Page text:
His first day on the job at the Yerkes Field Station last September,
Asael Juarez thought he had walked into a scene out of Jurassic
Park. He and his five Mexican colleagues had never seen a monkey
or chimp in the flesh, let alone thousands of them in one place.
The workers awe soon gave way to enthusiasm as they quickly
learned the basics of animal care.
After a four-month trial as temporary employees, in January all
six of the Spanish-speaking workers were hired as full-time animal-care
trainees. With their appointment, the Field Station now has a full
complement of animal care staff.
Juarez, Fidelina Solis, Estrella Cano, Monserrat Sanchez, Armando
Guillen and Reyna Perez all came to the Field Station through a
temporary employment agency. Hearing that the station was in need
of help, Guillens sister, who worked at the Atlanta agency,
first told her unemployed brother about the positions. In turn,
he passed along the tip to Perez and longtime friend Juarez. Before
long, word had spread to several other acquaintances in the Norcross
neighborhood where all six of the new hires live.
Much of the responsibility for training the new trainees has fallen
on Animal Care Supervisor Mike Venable. With some of the six Mexican
workers unable to speak fluent English, Venable has had to rely
on Juarez and Guillen to translate instructions to the others.
Fortunately, Venable said, their dedication and strong work ethic
has eased the challenges of the training process.
What has really made a difference in their ability to understand
their jobs, he said, has been their eagerness to learn
and enthusiasm about being here.
Juarez likewise credited Venable for his patience and teaching
style. He has done a great job of explaining to us how to
recognize monkeys with injuries or illnesses, Juarez said.
Aside from the language barrier, the biggest challenge facing the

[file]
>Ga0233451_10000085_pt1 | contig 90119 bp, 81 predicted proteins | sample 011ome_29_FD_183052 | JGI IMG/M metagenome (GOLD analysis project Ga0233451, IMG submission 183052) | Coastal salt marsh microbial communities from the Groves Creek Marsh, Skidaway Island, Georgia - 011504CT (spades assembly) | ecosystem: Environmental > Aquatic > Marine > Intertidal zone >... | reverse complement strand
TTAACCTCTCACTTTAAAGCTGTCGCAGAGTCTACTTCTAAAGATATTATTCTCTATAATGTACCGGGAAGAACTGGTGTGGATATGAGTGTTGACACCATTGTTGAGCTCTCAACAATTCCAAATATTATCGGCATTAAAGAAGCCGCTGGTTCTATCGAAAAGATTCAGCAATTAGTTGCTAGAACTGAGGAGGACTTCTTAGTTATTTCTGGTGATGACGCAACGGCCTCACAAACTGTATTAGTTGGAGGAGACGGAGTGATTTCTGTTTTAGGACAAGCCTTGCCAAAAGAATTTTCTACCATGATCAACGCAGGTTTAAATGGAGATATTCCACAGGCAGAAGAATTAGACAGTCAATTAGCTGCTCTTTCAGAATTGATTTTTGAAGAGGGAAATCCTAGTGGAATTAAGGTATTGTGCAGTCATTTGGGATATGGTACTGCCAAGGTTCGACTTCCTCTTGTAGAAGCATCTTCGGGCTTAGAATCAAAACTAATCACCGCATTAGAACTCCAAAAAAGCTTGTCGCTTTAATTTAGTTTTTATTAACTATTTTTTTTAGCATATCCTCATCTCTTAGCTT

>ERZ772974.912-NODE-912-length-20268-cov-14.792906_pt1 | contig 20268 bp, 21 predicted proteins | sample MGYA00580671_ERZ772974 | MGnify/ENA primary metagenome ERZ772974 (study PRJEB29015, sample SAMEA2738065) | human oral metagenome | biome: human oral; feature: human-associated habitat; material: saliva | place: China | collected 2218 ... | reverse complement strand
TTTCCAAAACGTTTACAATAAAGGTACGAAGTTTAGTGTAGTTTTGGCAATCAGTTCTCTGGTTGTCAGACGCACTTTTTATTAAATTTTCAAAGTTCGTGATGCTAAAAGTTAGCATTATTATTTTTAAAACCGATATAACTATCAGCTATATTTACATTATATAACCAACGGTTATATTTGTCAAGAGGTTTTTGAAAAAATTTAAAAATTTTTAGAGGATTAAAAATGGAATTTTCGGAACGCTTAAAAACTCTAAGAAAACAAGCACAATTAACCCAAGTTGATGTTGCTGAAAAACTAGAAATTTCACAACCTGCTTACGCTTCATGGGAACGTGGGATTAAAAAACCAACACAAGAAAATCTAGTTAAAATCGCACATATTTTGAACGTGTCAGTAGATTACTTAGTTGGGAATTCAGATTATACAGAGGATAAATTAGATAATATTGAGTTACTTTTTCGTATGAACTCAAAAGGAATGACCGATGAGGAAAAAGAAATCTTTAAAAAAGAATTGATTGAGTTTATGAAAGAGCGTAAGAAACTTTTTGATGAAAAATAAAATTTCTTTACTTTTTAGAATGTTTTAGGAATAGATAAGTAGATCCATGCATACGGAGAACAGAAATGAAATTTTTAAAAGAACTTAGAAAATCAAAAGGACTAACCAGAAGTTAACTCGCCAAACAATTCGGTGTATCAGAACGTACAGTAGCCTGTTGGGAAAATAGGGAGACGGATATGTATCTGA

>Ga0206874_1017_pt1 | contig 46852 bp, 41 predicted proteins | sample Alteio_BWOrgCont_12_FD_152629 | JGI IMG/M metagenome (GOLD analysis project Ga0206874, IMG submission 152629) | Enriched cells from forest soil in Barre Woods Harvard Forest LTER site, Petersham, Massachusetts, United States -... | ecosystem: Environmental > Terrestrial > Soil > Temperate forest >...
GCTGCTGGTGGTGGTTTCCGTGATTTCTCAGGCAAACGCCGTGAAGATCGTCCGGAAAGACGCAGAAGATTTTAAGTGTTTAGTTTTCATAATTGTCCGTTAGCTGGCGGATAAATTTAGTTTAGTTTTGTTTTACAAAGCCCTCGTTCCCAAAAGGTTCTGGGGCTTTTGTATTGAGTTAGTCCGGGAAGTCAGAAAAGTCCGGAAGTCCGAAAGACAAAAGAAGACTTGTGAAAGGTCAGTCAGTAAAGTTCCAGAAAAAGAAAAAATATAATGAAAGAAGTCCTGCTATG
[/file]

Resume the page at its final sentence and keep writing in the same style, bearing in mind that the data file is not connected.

new animal care trainees has been learning the nuances of animal
behavior. Perez, speaking through her son, recalled the first time
she encountered a monkey. I was so scared, she said,
but now Ive gotten used to them.
Yerkes has taken steps to ensure good communication between the
new employees and their English-speaking co-workers. The standard
operating procedures and other training materials have been translated
into Spanish. Later this spring, all of the non-English speakers
will take language classes. A course in basic conversational Spanish
also is being offered at both the Main Station and Field Station.
Living in close proximity to one another has enabled the group
to commute together, thus easing the transportation burden for those
Hearing of their adventures at the Field Station, friends and relatives
of the new animal-care workers initially react with disbelief and
laughter. They think we work at a zoo, Guillen said.
But after we explain what we do, they become really interested
in working here themselves.
As for the future, the new hires share an enthusiastic outlook.
We all love it here, Juarez said with a smile. I
cant wait until the day that I become an animal-care technician
Added Guillen, This has been great experience. We love it.
Its the best job Ive ever had.